Whether your house sits on a three-acre parcel or a tiny urban lot, every square inch of your land adds to the overall value of your property. You likely invest substantial labor and money into making your property as attractive and enjoyable as possible. From tending to the lawn to planting trees, you will probably try to make the most of your outdoor spaces.
Unfortunately, that investment could be endangered if any of your neighbors suddenly dispute your boundary line. Whether they take issue with the location of your garden or they want to put a fence up in a location that you feel encroaches on your property, a boundary dispute with your neighbor can turn your private haven into a source of stress.
Look at the records, and consider bringing in a surveyor
If you have paper records from the purchase of your home, you may be able to review a property description that could have an image that shows where the property line falls. If not, there could be records available at the county assessor’s or recorder’s office. However, not all deeds include a visual representation of the boundary for your property.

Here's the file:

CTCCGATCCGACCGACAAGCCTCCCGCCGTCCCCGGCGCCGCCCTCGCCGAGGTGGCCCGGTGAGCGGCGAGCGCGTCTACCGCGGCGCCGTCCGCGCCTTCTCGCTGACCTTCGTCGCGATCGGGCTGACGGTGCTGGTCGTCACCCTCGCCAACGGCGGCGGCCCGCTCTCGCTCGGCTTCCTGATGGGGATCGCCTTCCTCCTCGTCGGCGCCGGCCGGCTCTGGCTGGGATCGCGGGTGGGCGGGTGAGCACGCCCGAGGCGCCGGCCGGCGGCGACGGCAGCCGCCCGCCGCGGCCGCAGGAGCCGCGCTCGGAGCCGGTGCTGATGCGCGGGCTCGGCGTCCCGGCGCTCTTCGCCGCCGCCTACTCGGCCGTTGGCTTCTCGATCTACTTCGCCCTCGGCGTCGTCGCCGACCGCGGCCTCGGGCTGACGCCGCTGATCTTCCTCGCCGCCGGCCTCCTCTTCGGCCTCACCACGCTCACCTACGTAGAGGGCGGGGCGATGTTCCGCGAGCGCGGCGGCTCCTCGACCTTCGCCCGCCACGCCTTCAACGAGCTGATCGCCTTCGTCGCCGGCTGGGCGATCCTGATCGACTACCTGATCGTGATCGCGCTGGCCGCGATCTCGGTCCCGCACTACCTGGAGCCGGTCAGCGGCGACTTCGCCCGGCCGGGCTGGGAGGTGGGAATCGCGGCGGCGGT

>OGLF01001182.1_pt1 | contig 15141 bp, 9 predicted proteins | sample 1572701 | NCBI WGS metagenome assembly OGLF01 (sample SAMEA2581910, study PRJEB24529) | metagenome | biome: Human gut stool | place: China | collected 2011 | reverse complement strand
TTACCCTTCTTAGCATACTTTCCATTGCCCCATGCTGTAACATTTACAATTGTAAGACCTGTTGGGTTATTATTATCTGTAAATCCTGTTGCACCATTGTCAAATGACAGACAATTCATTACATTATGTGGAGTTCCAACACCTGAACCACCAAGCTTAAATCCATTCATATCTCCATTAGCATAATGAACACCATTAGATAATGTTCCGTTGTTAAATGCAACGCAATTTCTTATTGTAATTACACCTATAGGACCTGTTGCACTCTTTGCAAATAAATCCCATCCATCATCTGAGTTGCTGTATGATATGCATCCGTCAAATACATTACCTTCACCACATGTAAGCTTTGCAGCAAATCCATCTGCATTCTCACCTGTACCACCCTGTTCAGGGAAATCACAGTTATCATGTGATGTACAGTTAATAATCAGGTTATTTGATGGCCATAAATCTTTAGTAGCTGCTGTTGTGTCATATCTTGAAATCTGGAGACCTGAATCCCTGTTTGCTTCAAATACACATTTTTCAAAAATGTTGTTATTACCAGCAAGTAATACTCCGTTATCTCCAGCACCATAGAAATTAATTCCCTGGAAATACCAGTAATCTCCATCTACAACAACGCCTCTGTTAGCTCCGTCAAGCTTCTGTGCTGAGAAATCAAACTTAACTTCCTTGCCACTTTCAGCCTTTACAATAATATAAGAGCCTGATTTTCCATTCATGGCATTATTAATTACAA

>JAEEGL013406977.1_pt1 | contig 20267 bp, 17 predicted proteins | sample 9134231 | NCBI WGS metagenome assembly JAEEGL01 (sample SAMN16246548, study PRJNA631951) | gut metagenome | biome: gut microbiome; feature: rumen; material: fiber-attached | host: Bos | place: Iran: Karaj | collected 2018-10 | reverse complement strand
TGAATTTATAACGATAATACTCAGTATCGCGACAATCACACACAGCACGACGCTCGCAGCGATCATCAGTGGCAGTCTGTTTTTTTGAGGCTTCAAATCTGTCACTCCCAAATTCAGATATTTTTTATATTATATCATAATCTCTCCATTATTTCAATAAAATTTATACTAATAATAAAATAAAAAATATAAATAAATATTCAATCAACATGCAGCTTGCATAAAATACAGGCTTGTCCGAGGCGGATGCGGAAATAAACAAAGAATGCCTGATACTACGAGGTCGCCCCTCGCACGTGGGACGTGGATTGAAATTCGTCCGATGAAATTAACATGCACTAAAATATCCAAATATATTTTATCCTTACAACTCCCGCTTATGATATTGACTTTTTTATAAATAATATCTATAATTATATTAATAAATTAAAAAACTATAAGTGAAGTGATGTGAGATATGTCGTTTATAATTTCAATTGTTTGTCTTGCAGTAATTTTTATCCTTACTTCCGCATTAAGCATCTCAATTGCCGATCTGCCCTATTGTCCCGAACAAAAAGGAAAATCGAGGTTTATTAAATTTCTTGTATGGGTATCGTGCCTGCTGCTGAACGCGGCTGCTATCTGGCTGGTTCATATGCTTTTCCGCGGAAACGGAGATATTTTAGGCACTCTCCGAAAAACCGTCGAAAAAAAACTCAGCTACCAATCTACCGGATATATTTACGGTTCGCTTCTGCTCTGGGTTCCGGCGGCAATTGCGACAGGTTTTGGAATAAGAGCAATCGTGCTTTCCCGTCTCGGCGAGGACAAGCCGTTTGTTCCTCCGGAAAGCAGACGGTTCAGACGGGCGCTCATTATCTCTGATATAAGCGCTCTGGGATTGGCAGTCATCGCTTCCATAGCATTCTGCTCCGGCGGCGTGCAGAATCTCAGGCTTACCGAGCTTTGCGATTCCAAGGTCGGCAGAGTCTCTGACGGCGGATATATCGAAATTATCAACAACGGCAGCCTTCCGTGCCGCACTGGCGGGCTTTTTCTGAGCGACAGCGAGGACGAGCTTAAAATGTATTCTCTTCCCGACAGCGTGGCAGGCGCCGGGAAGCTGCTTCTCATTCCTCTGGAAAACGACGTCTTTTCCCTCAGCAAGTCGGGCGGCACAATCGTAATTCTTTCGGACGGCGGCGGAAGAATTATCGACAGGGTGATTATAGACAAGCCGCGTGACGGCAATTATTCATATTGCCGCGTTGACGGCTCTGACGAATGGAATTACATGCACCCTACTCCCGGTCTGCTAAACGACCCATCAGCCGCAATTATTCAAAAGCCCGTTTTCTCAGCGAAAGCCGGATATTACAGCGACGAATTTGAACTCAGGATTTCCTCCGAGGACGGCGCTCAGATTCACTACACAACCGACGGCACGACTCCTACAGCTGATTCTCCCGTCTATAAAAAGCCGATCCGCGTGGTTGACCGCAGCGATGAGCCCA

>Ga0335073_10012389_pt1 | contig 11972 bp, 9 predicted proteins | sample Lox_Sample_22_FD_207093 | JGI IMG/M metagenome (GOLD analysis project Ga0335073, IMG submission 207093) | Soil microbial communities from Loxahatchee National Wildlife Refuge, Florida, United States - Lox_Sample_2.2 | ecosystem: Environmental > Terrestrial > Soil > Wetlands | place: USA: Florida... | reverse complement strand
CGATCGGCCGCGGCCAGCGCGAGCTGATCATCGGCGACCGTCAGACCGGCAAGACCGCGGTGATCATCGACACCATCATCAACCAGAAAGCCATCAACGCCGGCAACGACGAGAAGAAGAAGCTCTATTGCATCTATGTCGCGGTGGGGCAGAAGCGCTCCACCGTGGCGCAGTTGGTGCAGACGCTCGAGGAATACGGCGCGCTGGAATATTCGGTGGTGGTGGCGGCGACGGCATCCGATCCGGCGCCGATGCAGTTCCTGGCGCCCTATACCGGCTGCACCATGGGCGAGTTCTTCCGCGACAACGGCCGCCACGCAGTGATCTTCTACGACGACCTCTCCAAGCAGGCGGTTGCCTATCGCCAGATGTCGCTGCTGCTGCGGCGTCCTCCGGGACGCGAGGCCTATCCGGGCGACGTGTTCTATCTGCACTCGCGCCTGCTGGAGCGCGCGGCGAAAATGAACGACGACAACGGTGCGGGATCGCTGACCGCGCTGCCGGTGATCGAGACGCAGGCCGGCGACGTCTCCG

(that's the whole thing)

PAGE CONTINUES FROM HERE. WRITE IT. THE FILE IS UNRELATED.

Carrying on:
If you can’t locate the boundary in question through a review of your personal records or publicly available county records, you may need to obtain the services of a surveyor, whose professional occupation involves accurately determining property boundaries.
A surveyor can help you find the actual boundary and provide you with documentation that could help you if you need to go to court to enforce your property rights during a boundary dispute. If a review of the facts makes it clear that your neighbor has encroached on your property or that you have not violated their boundaries, you will have more leverage in negotiations with your neighbor.